Canada Day is usually a day of celebration. Flags are flown, fireworks launched and the anthem sung.
But in the wake of hundreds of unmarked graves being discovered at residential schools in B.C. and Saskatchewan, a movement to "cancel Canada Day" is growing.
Several First Nations and municipalities in B.C. are opting not to mark the occasion at all.
The Gitwangak First Nation and Nak'azdli Whu'ten First Nation in the northern part of the province are among the band offices that have decided to boycott the July 1 celebrations.
Gitwangak Chief Sandra Larin says there's been a shift in tone this year.
"I think we just have an awareness that Canada Day is because of Confederation and the bringing together of the colonies and colonization," she told Daybreak North host Carolina de Ryk.
"We decided that it's just not appropriate with what we're seeing in the uncovering of all of these residential school mass graves or unmarked graves for our people."
Instead, the band is asking people to wear orange shirts and reflect on the treatment of Indigenous people by Canada.
Both Victoria and Penticton cancelled their celebrations out of respect for Indigenous peoples following the discovery of what are believed to be the unmarked gravesites of children's remains near the former Kamloops Indian Residential School.
The latest discovery of unmarked graves was announced Wednesday by the community of ʔaq'am, one of four bands in the Ktunaxa Nation located near the city of Cranbrook, B.C.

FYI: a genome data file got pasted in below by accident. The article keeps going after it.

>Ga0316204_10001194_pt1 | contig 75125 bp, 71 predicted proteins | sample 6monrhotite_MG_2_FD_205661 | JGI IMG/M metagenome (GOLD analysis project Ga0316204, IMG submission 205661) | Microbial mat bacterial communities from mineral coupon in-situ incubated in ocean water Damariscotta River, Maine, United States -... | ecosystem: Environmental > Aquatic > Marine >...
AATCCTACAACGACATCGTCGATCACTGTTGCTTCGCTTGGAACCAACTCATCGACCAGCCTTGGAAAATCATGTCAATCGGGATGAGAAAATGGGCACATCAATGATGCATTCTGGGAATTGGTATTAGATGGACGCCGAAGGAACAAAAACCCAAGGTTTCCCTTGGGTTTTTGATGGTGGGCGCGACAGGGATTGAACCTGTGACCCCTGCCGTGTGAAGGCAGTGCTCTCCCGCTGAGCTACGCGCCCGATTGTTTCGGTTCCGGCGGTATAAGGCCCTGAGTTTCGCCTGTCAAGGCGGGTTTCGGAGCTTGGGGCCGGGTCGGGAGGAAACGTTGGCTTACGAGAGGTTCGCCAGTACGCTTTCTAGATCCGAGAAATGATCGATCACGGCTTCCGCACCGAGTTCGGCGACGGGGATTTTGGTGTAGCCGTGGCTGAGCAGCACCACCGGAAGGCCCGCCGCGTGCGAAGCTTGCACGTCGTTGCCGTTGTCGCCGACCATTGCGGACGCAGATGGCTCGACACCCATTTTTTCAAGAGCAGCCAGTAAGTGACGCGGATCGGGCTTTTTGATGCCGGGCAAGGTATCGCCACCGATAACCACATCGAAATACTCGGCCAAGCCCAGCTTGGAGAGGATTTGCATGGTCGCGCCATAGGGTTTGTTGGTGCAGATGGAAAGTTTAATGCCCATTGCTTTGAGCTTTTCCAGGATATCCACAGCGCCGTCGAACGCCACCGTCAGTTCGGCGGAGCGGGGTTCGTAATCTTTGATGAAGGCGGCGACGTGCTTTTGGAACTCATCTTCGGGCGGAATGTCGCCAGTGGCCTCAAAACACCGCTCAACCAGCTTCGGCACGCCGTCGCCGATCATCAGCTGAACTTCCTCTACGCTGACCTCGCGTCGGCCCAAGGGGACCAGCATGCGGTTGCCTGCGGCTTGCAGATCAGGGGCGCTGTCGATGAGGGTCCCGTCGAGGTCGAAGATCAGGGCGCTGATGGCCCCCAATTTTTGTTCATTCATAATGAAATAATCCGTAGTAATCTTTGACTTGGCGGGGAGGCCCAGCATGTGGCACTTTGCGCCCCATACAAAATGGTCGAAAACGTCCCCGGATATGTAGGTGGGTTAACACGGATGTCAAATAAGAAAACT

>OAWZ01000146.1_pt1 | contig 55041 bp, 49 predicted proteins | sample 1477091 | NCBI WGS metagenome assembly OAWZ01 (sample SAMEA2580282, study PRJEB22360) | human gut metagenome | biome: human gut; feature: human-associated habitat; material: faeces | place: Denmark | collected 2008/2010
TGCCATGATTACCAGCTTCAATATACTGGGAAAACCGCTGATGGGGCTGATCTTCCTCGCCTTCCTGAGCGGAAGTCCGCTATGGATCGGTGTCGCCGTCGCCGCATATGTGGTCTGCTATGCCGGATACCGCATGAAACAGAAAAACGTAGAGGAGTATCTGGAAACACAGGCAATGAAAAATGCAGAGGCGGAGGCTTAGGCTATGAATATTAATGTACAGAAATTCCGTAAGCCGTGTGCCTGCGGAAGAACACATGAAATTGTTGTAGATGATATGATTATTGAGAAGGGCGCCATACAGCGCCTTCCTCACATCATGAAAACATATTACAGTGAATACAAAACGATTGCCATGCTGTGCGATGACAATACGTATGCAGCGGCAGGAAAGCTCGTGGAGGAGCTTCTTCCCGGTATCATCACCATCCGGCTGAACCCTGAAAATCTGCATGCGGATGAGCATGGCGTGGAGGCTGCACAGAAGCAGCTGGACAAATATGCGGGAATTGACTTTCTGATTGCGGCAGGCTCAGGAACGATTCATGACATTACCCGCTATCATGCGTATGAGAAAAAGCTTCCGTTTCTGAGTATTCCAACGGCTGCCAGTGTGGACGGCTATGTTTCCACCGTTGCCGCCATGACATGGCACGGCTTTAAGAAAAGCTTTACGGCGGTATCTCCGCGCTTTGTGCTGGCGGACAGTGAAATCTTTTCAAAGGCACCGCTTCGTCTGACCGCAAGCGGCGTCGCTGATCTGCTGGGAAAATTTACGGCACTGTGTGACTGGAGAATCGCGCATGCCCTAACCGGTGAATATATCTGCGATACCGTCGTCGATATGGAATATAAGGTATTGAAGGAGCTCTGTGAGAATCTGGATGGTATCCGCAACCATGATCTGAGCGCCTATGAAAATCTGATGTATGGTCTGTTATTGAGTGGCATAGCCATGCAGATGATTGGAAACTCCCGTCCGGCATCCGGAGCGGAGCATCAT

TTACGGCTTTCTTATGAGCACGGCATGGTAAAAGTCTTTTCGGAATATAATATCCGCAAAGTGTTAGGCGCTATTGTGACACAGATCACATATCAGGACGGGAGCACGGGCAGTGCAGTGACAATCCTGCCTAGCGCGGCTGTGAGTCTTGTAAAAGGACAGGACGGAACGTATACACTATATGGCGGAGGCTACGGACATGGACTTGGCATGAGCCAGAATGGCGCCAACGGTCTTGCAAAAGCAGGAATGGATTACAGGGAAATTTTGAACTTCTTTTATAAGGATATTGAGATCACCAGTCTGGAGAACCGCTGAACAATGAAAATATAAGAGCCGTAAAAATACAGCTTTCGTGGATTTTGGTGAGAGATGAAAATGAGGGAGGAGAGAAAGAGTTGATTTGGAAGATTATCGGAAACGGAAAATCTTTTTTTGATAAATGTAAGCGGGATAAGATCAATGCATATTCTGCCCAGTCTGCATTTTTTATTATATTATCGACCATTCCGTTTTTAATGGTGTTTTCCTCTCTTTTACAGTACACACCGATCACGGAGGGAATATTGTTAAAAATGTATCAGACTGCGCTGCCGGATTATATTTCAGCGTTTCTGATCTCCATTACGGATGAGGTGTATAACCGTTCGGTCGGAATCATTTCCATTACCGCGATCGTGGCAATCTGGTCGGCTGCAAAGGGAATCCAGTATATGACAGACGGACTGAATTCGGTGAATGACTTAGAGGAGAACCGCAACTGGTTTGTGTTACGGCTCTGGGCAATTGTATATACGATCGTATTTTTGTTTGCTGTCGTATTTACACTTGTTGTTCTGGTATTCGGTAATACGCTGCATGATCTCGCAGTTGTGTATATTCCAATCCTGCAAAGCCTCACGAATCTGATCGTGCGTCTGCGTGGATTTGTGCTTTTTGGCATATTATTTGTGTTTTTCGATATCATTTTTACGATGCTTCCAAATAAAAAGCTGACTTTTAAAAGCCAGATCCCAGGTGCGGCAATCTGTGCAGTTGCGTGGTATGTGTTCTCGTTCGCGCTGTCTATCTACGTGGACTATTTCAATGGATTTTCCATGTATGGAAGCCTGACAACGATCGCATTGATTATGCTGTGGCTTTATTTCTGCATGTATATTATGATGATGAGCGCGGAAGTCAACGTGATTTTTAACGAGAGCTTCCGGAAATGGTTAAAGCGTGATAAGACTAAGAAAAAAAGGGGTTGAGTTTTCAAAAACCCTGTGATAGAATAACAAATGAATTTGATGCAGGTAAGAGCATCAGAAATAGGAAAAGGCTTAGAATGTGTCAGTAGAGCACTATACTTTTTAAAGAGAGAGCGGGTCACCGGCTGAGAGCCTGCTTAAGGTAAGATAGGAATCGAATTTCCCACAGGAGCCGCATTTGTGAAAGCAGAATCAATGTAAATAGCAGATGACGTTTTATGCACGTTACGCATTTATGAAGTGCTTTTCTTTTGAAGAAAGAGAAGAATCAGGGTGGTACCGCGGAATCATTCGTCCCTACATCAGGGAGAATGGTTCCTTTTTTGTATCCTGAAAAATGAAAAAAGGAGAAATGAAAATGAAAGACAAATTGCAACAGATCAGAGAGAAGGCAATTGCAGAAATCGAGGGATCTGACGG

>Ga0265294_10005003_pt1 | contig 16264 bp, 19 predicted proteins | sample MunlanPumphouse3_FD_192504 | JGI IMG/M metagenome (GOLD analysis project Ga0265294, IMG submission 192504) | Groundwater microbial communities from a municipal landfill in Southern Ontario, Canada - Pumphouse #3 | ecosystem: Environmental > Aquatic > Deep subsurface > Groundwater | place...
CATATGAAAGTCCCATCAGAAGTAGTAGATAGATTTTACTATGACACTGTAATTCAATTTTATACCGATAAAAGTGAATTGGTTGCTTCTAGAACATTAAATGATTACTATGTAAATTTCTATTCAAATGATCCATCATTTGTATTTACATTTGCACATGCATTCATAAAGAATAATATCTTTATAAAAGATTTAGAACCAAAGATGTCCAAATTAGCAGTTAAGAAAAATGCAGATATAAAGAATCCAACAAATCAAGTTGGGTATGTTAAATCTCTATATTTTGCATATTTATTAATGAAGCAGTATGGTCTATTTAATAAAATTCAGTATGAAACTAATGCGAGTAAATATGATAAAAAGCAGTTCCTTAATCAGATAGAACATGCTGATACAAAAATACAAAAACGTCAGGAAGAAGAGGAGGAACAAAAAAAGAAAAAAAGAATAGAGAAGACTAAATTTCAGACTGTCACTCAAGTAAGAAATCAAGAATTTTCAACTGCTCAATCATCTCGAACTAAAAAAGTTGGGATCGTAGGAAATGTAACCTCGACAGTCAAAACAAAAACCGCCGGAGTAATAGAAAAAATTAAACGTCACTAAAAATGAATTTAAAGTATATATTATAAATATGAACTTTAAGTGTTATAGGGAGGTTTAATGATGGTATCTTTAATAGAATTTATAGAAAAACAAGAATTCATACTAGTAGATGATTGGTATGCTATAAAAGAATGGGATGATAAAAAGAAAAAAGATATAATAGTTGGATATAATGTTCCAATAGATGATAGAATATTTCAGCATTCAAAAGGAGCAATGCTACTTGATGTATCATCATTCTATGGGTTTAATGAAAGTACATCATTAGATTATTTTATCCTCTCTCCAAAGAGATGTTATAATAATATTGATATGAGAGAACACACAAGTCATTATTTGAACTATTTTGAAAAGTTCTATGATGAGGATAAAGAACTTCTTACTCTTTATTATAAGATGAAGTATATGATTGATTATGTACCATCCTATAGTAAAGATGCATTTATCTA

Those discoveries have made Chief Leah Wilson of the Tsleil-Waututh Nation question whether there is anything to celebrate.
"We found children's remains at schools. Schools should have playgrounds, not unmarked graves, never mind cemeteries," she told Early Edition host Stephen Quinn.
Alternatives to cancelling Canada Day
While some have chosen an outright boycott of Canada Day celebrations, others are organizing alternative celebrations like an "Indigenous Day" planned by the Gingolx Village.
Skeena MLA Ellis Ross believes it's possible to recognize Canada Day while remembering the colonial harms inflicted upon Indigenous Peoples when the country was founded.
"Everybody is struggling with this topic," said the former chief councillor of the Haisla Nation. "And especially what I find interesting and actually gratifying is that [non-Aboriginal] Canadians are struggling with this topic."
Others, like Ginger Gosnell-Myers, are more cautiously optimistic that the recent outrage over residential school discoveries shown by non-Indigenous Canadians signifies real change.
The former Indigenous relations manager of the City of Vancouver says Canadians have had many opportunities to learn about the country's violent colonial past.
"I'm shocked today at what it has taken to lift the veil from Canadians' eyes as to the atrocities that many of our elders and survivors from residential schools have been talking about for decades now," said the member of the Nisga'a and Kwakwak'awakw Nations.